I could see these things finding their way onto FRCs, Mk VIs, MUSVs and even OPCs and NSCs deployed to higher threat areas.

        I’ve lost track of the JAGM road map as the program has gone through many revisions but I think the first cut leverages the existing Hellfire body with a next generation seeker.

        Things like a new airframe and motor with greater range may come later.

  1. Correct me but neither JASM or Hellfire have turn over charges to boost and quickly flip the missile from the vertical to the horizontal so what would vertical launch to to range?

  2. If implemented properly, JQL could be the “Great solution” to uparming all these Cutters and small naval boats that lack a guided missile, in this case ATGMs. Griffin ATGM is too light an Anti-Ship weapon with just a 13 lb warhead compared to the 100+ pound JAGM/Hellfire.

    What JAGM lacks in range and warhead, JAGM/Hellfire can make up for in JQL quantity as Chuck stated.

    • Hellfire warhead is only 20 pounds, but that is a lot more explosive than a 57mm projectile which weighs less than 6 pounds and has a bursting charge of less than a pound.

      Even several Hellfire hits might not stop a larger vessel, but should work against anything under 1,000 tons. Maybe larger if you get lucky. Ability to specifically target bridge, engine room, and steering using laser could be very significant.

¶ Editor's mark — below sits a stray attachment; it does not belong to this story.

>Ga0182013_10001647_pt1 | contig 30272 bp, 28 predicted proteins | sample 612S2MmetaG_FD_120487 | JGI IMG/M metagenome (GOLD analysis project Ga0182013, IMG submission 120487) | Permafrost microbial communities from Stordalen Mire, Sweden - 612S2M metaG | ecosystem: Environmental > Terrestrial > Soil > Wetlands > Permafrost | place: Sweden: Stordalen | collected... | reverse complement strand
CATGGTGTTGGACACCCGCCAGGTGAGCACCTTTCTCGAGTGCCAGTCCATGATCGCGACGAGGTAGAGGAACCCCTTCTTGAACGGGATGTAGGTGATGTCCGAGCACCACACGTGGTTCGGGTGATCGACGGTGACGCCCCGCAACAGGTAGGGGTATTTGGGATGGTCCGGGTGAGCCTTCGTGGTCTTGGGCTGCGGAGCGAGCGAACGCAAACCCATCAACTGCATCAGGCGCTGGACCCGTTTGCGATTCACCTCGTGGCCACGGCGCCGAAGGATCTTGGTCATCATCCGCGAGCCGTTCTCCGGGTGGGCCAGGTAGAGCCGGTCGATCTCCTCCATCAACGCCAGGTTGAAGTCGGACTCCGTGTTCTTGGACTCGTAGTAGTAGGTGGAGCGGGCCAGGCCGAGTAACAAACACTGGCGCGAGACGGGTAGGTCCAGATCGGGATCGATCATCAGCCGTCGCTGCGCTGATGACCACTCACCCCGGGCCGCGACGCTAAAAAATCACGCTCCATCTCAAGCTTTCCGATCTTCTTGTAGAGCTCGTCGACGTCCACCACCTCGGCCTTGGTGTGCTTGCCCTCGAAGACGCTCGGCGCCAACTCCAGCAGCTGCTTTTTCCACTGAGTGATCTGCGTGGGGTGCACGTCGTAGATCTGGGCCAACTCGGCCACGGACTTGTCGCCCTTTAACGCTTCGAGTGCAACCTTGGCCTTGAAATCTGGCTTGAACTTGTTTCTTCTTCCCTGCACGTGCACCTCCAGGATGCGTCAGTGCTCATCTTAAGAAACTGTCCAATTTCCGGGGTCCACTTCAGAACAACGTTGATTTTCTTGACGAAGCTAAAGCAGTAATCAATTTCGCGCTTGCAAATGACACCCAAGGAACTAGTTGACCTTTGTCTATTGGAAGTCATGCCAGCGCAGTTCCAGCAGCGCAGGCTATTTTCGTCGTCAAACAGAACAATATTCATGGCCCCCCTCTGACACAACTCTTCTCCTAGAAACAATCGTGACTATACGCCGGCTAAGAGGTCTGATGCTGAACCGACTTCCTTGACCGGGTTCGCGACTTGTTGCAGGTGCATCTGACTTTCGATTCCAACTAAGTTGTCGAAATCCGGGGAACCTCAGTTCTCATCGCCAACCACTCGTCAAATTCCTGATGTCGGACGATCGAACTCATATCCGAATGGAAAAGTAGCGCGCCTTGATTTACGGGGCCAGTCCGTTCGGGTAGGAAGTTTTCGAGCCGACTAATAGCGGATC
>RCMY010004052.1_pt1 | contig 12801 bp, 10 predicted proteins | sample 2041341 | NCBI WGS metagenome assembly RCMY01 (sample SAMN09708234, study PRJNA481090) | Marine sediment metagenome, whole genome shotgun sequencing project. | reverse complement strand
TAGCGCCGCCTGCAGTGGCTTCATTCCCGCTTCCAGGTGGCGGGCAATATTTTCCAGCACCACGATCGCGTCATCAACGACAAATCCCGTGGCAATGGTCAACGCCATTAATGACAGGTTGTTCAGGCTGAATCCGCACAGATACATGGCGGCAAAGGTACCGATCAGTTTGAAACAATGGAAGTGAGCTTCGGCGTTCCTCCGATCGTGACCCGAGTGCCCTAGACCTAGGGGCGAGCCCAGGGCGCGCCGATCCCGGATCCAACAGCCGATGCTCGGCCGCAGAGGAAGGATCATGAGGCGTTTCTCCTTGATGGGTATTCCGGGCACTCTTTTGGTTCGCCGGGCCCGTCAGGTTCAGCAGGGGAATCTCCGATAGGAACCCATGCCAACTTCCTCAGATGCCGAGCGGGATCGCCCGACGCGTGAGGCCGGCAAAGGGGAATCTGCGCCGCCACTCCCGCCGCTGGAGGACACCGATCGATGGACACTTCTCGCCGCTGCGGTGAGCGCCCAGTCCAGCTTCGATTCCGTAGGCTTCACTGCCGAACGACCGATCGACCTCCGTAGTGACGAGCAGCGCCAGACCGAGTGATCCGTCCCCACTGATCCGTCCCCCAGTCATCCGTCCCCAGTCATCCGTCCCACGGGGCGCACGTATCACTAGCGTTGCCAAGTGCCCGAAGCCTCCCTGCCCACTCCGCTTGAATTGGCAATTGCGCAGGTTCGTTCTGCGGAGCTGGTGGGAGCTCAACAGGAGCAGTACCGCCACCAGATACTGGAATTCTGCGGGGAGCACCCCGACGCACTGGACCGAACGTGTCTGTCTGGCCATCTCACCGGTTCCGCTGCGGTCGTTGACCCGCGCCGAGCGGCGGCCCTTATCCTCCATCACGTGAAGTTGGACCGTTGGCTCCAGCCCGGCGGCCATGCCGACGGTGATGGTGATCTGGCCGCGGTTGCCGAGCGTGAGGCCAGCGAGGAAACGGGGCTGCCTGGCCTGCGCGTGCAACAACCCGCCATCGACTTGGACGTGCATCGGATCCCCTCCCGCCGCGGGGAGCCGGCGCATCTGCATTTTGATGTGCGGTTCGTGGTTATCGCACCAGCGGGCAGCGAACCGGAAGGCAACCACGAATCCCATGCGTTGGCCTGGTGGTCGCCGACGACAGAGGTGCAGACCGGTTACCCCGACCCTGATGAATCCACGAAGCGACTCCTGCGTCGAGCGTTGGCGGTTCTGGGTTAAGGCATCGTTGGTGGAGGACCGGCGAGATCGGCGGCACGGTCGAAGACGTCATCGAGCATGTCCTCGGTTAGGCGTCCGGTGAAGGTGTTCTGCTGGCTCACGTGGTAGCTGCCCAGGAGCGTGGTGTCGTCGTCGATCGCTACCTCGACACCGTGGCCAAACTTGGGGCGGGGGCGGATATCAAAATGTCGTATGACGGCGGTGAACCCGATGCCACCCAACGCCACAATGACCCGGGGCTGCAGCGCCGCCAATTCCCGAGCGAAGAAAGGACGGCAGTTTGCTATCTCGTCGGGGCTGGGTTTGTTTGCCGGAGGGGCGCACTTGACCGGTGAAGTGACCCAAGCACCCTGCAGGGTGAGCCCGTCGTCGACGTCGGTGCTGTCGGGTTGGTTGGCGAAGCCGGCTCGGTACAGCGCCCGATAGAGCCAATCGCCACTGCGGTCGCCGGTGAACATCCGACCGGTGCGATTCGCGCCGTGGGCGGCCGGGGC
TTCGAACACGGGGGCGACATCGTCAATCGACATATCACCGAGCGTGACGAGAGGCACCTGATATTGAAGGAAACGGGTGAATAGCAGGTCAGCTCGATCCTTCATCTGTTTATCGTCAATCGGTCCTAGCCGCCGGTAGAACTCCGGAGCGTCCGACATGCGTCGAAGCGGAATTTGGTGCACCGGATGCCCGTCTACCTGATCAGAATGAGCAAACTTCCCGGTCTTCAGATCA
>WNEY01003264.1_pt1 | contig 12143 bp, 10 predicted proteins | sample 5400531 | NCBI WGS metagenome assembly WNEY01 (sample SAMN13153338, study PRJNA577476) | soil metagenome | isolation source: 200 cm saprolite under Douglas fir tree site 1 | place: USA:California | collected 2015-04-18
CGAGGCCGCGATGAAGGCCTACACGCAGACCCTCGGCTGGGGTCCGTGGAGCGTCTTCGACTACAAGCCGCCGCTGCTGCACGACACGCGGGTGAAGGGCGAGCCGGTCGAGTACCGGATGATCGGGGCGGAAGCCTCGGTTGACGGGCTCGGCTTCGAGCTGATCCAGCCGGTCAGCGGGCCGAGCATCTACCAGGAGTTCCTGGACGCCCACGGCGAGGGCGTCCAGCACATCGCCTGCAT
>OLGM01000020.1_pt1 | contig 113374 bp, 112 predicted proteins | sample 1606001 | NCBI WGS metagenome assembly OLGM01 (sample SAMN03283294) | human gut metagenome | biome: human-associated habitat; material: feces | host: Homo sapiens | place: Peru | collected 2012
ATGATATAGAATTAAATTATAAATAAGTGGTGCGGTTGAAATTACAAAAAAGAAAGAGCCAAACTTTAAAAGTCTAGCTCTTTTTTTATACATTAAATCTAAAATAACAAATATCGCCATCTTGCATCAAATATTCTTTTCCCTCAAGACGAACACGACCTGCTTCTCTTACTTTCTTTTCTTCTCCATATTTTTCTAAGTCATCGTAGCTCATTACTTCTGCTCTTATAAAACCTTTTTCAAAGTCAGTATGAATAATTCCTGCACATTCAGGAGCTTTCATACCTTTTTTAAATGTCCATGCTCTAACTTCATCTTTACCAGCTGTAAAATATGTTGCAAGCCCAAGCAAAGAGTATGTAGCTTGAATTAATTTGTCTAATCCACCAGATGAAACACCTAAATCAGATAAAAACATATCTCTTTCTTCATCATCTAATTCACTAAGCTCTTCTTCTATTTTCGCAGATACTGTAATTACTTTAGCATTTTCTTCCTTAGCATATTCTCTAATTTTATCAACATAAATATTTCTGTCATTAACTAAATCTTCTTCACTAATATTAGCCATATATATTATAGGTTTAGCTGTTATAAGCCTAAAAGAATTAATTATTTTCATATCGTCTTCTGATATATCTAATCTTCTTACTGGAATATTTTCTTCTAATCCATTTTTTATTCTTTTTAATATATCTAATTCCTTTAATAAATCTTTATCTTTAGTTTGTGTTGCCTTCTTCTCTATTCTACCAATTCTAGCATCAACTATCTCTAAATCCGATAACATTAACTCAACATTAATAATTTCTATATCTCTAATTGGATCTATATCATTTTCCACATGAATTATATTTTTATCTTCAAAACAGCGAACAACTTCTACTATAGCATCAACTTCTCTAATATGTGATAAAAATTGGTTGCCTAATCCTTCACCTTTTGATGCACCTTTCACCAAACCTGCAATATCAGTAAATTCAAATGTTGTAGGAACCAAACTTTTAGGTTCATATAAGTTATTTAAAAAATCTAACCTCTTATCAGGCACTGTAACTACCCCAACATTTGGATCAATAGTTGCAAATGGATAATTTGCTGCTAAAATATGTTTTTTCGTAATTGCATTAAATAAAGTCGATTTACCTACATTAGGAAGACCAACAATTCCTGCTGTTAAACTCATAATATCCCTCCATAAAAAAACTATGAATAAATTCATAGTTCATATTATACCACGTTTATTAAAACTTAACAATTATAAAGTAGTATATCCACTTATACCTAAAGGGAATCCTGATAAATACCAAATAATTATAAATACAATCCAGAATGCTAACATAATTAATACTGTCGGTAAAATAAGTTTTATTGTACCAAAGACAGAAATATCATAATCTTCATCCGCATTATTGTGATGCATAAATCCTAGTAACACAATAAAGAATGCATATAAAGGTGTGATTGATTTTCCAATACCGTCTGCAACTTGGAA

• It is mainly a weapon for dealing with smaller craft in congested waters. It is a quick reaction weapon which can be fire-and-forget and launched in quick salvos.

      No, it is not what you want when taking on the Kirov but would be a useful capability and a decided upgrade for vessels operating where asymmetric and smaller craft threats are possible.

      • Yes. On another blog a few thought with the US adopting the 57mm that it would have a large range of natures. They took some convincing that the 76mm has the advantage.

      • The Navy is heavily investing in the 57mm though.

        ALAMO and Madfires are both attempts to increase the utility and effective range of the 57mm.

        The Navy seems committed to getting what utility they can from the gun.

  3. @ Malph

    I fan of both systems and guns in general.

    For me 76mm is the minimum for a medium gun.

    ALAMO and Madfires are fantastic technologies.

  4. Pingback: JQL Could be the “Game Changing Force Multiplier” for Small Naval Boats and Littoral Warfare Ships | taktik(z) GDI

  5. Pingback: “New division strengthens operational partnership with U.S. Navy” –MyCG | Chuck Hill's CG Blog

  6. Pingback: “Hellfire Missile With Roughly Three Times More Range Tested…” –The Drive | Chuck Hill's CG Blog

Leave a Reply

Fill in your details below or click an icon to log in: Logo

You are commenting using your account. Log Out /  Change )

Facebook photo

You are commenting using your Facebook account. Log Out /  Change )

Connecting to %s